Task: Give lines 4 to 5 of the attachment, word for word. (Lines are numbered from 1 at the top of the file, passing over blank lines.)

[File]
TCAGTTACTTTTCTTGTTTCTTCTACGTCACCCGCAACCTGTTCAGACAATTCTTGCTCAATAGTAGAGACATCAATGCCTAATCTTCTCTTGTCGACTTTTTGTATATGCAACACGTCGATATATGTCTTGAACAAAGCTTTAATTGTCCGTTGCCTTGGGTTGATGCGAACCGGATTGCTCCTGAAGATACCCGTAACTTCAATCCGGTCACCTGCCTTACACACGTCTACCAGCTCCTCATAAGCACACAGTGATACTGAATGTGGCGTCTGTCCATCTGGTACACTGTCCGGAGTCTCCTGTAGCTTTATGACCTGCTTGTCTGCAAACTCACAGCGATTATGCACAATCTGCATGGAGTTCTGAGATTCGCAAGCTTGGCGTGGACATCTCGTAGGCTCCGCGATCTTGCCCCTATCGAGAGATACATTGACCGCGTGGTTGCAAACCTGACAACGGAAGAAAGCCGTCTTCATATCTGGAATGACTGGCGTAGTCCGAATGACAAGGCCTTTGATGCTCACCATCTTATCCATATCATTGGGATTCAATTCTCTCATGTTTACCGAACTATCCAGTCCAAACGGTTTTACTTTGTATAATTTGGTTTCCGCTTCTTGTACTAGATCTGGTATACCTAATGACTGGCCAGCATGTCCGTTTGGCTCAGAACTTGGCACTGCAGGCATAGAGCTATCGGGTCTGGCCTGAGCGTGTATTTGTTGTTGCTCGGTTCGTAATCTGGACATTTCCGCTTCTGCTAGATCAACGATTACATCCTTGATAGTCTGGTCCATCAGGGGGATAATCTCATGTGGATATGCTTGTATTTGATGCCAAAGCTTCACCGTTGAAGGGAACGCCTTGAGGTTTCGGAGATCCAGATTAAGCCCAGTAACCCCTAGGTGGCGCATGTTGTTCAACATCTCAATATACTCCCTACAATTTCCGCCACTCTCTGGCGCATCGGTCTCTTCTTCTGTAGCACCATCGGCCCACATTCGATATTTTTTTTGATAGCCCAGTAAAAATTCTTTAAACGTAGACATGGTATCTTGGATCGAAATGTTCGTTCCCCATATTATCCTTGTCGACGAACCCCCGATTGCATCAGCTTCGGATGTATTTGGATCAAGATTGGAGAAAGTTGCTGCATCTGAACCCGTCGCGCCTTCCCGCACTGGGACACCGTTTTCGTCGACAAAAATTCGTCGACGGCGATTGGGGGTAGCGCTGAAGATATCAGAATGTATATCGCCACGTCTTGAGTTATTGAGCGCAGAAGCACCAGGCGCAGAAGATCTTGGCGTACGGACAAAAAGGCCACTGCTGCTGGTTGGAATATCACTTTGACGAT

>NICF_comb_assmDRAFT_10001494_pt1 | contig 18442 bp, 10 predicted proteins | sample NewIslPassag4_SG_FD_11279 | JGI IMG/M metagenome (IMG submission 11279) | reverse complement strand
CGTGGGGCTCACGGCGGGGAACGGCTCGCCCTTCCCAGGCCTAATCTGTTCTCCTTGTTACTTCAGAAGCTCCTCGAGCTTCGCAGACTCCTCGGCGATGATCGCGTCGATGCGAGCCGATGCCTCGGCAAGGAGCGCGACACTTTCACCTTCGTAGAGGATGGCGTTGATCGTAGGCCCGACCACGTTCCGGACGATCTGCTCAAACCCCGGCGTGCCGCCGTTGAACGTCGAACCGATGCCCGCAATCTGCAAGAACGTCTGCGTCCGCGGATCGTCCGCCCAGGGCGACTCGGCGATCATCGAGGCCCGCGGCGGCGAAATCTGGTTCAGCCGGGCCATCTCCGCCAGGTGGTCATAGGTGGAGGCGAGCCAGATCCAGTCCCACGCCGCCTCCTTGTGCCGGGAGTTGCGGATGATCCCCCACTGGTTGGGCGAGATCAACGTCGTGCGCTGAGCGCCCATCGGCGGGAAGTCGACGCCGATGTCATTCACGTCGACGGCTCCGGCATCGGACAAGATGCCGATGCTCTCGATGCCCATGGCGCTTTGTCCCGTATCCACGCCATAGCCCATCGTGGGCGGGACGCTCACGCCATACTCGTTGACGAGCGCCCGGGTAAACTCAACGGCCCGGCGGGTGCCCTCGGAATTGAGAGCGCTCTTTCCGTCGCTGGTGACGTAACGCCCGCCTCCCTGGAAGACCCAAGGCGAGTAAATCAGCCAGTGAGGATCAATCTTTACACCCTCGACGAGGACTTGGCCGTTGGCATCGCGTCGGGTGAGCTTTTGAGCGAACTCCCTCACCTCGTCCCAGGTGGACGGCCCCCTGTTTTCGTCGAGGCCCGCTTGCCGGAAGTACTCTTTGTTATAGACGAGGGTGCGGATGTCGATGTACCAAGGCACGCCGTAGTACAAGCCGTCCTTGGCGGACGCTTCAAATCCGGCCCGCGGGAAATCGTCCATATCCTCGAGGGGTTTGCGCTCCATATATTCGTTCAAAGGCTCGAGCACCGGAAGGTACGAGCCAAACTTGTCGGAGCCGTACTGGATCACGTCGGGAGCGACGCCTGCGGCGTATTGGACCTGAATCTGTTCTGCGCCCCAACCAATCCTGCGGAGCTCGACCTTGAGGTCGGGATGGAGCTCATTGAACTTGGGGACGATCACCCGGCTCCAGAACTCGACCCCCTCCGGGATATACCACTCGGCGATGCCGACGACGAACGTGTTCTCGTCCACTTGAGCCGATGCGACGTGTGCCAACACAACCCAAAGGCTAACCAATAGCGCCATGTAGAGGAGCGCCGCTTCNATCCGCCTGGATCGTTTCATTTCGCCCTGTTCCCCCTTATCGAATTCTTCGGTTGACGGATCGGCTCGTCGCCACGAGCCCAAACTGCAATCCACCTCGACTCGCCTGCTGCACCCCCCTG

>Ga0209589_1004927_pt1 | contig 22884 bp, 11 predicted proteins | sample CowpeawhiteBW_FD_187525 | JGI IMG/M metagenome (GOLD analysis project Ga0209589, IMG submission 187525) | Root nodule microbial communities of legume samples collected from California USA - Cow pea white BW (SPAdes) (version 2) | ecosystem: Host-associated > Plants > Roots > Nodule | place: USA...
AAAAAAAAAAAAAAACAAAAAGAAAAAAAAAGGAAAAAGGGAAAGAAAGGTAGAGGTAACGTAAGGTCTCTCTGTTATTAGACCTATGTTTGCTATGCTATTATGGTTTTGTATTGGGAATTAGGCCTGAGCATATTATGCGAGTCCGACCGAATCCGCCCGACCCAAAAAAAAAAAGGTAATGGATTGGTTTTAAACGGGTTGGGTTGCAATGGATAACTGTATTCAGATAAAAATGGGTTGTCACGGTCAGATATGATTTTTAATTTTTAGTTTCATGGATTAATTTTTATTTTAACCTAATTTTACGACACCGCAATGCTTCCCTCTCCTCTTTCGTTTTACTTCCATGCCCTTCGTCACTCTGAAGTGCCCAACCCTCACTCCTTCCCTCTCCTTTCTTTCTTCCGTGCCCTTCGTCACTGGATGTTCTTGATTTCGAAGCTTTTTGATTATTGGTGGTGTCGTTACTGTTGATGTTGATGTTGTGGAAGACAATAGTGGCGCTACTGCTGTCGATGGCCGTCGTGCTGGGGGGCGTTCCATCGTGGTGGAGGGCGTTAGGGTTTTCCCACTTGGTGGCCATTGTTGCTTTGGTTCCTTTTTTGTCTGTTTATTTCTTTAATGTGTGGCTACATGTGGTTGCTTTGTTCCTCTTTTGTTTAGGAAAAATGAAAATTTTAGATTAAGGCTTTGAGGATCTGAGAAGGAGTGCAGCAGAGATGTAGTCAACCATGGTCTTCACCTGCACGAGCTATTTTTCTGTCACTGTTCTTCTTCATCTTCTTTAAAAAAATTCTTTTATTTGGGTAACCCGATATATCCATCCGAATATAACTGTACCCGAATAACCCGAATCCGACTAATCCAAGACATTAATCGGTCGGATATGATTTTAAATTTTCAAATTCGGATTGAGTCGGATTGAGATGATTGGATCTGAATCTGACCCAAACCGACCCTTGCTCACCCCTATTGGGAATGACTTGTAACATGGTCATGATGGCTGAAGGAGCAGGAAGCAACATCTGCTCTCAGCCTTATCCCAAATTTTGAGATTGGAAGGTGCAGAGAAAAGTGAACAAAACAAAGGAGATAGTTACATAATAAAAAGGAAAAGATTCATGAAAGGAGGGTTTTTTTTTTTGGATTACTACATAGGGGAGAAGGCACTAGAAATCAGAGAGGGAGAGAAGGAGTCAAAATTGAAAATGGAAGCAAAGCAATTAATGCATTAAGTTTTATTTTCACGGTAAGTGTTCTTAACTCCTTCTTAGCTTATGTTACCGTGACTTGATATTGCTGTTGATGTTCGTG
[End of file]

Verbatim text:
>Ga0209589_1004927_pt1 | contig 22884 bp, 11 predicted proteins | sample CowpeawhiteBW_FD_187525 | JGI IMG/M metagenome (GOLD analysis project Ga0209589, IMG submission 187525) | Root nodule microbial communities of legume samples collected from California USA - Cow pea white BW (SPAdes) (version 2) | ecosystem: Host-associated > Plants > Roots > Nodule | place: USA...
AAAAAAAAAAAAAAACAAAAAGAAAAAAAAAGGAAAAAGGGAAAGAAAGGTAGAGGTAACGTAAGGTCTCTCTGTTATTAGACCTATGTTTGCTATGCTATTATGGTTTTGTATTGGGAATTAGGCCTGAGCATATTATGCGAGTCCGACCGAATCCGCCCGACCCAAAAAAAAAAAGGTAATGGATTGGTTTTAAACGGGTTGGGTTGCAATGGATAACTGTATTCAGATAAAAATGGGTTGTCACGGTCAGATATGATTTTTAATTTTTAGTTTCATGGATTAATTTTTATTTTAACCTAATTTTACGACACCGCAATGCTTCCCTCTCCTCTTTCGTTTTACTTCCATGCCCTTCGTCACTCTGAAGTGCCCAACCCTCACTCCTTCCCTCTCCTTTCTTTCTTCCGTGCCCTTCGTCACTGGATGTTCTTGATTTCGAAGCTTTTTGATTATTGGTGGTGTCGTTACTGTTGATGTTGATGTTGTGGAAGACAATAGTGGCGCTACTGCTGTCGATGGCCGTCGTGCTGGGGGGCGTTCCATCGTGGTGGAGGGCGTTAGGGTTTTCCCACTTGGTGGCCATTGTTGCTTTGGTTCCTTTTTTGTCTGTTTATTTCTTTAATGTGTGGCTACATGTGGTTGCTTTGTTCCTCTTTTGTTTAGGAAAAATGAAAATTTTAGATTAAGGCTTTGAGGATCTGAGAAGGAGTGCAGCAGAGATGTAGTCAACCATGGTCTTCACCTGCACGAGCTATTTTTCTGTCACTGTTCTTCTTCATCTTCTTTAAAAAAATTCTTTTATTTGGGTAACCCGATATATCCATCCGAATATAACTGTACCCGAATAACCCGAATCCGACTAATCCAAGACATTAATCGGTCGGATATGATTTTAAATTTTCAAATTCGGATTGAGTCGGATTGAGATGATTGGATCTGAATCTGACCCAAACCGACCCTTGCTCACCCCTATTGGGAATGACTTGTAACATGGTCATGATGGCTGAAGGAGCAGGAAGCAACATCTGCTCTCAGCCTTATCCCAAATTTTGAGATTGGAAGGTGCAGAGAAAAGTGAACAAAACAAAGGAGATAGTTACATAATAAAAAGGAAAAGATTCATGAAAGGAGGGTTTTTTTTTTTGGATTACTACATAGGGGAGAAGGCACTAGAAATCAGAGAGGGAGAGAAGGAGTCAAAATTGAAAATGGAAGCAAAGCAATTAATGCATTAAGTTTTATTTTCACGGTAAGTGTTCTTAACTCCTTCTTAGCTTATGTTACCGTGACTTGATATTGCTGTTGATGTTCGTG